Again, this is something all couples need to negotiate, but having one spouse still working can add complications. You can start getting some idea of what to expect by using Social Security's benefit calculator. But again, you'd be smart to talk to a financial planner who's familiar with these calculations.

Consider your alternatives. If one of you is working simply to provide health insurance for the other, you may have other options -- or you may not. Trying to get an individual health insurance policy is tough when you're older, particularly if you have pre-existing health conditions, which many people in their 50s and 60s do.

Health insurers will be required to cover everyone, regardless of pre-existing conditions, starting in 2014, but we have no idea yet how affordable those policies will be. In the meantime, you can work with an experienced insurance agent to see what's possible in your state. You may be able to find an affordable policy if you're in excellent health and willing to stay within a health maintenance organization or accept a high deductible. If the reason one of you is still working isn't health insurance but lack of savings, perhaps the retired person can look for a part-time job to pitch in. That could shorten the time the working person has to stay on the job while filling up some of those hours that can weigh heavily on the lone retiree.

Manage your expectations. Conflicts are almost inevitable when one person is making the surprisingly hard transition into post-work life while the other is still dealing with commutes and office politics. Compassion, communication and compromise can help enormously.

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Those compromises could include a retirement different than what you originally planned. As noted above, the retiree could go back to work part time, or the still-working spouse could phase into part-time work earlier than he or she might otherwise prefer, if that's a financially sound option. You may decide you'll spend less than you originally planned so you can get the second spouse retired, or semiretired, while the first is still in good enough health to enjoy retirement.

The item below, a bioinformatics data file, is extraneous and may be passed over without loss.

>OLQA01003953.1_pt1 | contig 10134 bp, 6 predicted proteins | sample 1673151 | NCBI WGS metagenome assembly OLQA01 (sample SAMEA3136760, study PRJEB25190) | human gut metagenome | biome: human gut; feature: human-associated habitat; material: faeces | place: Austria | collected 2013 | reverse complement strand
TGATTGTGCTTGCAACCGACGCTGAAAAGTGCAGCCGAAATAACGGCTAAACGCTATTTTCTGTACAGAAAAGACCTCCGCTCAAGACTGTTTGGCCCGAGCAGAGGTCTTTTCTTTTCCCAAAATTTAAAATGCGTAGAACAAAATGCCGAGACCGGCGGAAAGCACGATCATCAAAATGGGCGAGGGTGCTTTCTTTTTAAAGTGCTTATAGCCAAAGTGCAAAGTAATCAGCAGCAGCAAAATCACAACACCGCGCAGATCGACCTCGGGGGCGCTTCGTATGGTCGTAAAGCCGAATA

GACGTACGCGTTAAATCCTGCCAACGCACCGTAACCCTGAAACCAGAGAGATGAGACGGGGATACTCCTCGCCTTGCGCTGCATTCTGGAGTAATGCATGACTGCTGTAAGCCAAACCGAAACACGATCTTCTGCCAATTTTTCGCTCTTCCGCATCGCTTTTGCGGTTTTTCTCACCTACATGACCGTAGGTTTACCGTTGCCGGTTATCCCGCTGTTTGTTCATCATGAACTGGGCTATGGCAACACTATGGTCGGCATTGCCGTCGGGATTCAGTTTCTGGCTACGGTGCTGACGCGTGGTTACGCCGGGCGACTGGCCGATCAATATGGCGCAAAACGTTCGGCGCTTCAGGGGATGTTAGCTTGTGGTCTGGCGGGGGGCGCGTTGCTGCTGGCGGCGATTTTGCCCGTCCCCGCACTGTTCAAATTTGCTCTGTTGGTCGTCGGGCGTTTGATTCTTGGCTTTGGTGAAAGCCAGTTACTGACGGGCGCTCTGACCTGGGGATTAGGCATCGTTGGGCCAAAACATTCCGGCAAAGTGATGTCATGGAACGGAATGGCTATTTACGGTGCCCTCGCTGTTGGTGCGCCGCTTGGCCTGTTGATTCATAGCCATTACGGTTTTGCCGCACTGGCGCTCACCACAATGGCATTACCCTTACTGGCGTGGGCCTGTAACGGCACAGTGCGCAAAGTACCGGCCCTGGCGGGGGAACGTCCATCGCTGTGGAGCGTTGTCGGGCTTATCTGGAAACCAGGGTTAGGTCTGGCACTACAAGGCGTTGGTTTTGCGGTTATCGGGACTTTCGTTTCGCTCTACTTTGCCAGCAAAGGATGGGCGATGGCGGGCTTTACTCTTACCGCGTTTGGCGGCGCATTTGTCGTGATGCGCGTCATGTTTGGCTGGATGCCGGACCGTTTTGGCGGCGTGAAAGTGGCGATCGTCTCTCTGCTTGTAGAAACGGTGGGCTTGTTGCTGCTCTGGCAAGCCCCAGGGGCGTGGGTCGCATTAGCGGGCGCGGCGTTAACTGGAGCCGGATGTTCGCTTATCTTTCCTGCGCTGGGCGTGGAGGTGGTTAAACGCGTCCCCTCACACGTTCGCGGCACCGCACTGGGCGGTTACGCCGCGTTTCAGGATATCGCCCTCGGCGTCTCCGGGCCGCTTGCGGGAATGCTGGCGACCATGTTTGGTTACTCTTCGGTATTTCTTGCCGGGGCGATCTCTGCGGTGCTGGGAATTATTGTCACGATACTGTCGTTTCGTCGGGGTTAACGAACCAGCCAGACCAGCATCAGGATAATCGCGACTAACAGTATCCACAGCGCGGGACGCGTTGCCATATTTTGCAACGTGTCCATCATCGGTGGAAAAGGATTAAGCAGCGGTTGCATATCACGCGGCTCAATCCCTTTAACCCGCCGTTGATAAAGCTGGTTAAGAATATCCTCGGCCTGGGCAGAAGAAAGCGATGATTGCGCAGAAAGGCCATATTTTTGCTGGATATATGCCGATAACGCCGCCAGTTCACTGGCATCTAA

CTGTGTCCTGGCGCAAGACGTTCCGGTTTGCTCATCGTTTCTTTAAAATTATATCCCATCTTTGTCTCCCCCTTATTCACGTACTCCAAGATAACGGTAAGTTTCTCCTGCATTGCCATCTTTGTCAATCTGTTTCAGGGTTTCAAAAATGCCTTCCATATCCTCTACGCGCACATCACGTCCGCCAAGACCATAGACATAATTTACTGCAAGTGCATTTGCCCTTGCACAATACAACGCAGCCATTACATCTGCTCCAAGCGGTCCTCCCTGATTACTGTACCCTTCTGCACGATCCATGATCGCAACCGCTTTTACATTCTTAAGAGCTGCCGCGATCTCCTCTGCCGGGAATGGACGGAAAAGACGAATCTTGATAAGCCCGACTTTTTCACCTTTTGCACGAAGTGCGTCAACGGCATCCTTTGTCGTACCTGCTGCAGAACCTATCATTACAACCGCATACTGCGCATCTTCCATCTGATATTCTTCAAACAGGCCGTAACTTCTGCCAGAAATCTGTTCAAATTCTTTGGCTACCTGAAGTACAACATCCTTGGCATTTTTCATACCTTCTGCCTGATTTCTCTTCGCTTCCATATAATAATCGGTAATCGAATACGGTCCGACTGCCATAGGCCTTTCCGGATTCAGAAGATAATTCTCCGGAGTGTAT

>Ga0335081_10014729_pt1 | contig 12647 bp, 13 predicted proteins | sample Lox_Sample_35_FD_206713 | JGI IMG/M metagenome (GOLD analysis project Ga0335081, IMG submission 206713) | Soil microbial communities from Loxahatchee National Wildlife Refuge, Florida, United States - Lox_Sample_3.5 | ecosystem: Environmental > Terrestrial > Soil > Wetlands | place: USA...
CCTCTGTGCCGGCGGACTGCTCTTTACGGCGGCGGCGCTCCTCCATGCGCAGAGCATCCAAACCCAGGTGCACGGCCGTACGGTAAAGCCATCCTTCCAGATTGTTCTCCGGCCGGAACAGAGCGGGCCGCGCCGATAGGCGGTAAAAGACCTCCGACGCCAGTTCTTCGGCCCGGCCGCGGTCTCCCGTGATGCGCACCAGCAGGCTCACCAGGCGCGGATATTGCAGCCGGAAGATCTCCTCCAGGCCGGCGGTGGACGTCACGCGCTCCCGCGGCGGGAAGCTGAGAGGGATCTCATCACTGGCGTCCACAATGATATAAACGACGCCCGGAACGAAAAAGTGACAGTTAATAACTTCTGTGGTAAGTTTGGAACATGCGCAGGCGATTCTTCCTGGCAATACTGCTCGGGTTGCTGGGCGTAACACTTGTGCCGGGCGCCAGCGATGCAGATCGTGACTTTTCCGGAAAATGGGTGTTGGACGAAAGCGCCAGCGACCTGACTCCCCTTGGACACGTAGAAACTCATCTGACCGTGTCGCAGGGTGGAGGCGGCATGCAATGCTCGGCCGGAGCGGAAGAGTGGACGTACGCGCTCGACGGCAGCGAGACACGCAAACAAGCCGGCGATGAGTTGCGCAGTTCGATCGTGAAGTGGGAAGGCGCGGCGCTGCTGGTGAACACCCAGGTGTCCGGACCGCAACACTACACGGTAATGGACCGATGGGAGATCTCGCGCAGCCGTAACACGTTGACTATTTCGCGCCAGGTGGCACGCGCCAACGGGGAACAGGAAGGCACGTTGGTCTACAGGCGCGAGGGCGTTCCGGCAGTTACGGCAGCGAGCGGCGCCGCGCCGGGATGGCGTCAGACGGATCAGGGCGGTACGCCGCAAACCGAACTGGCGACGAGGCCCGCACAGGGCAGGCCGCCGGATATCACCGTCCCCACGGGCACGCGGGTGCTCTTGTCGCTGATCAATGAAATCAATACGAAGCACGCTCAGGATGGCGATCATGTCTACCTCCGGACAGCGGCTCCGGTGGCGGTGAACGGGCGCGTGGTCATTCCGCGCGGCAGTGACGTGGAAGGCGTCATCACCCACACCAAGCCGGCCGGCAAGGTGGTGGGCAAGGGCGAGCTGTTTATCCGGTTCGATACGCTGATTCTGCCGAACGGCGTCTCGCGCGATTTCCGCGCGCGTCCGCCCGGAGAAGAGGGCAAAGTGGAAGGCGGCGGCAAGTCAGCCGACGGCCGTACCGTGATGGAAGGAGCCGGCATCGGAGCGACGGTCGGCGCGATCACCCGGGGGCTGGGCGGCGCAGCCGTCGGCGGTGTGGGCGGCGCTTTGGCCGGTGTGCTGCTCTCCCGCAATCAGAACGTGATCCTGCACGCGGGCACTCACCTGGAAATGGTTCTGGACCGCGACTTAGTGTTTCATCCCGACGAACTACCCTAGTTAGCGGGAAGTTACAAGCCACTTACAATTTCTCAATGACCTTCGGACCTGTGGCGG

New roles, new expectations

Financial planner Ross Levin of Edina, Minn. said his clients who have negotiated this one-retired, one-not dilemma the most successfully are the ones who have pursued their own interests while still making time for each other. A retired spouse who has a passion for photography that his wife doesn't share could, for example, schedule photo trips on his own or with a like-minded group of enthusiasts. Then her vacation time can be spent doing things with him that they enjoy doing together.

Renegotiating household chores is another good idea, since the still-working spouse is likely to resent a retired spouse who doesn't take over more of the housework. That willingness to pitch in might not just relieve stress -- it can help the working spouse pursue his or her dreams even before retirement.

One reader reported that her husband, who is 21 years older, has been retired for three years and has taken over most child care duties.

"It is great," she reported on my Facebook fan page. "He is 'Mr. Mom,' which has enabled me to go back to school at night to finish my degree."

Liz Weston is the Web's most-read personal-finance writer. She is the author of several books, most recently "The 10 Commandments of Money: Survive and Thrive in the New Economy" (find it on Bing). Weston's award-winning columns appear every Monday and Thursday, exclusively on MSN Money. Join the conversation and send in your financial questions on Liz Weston's Facebook fan page.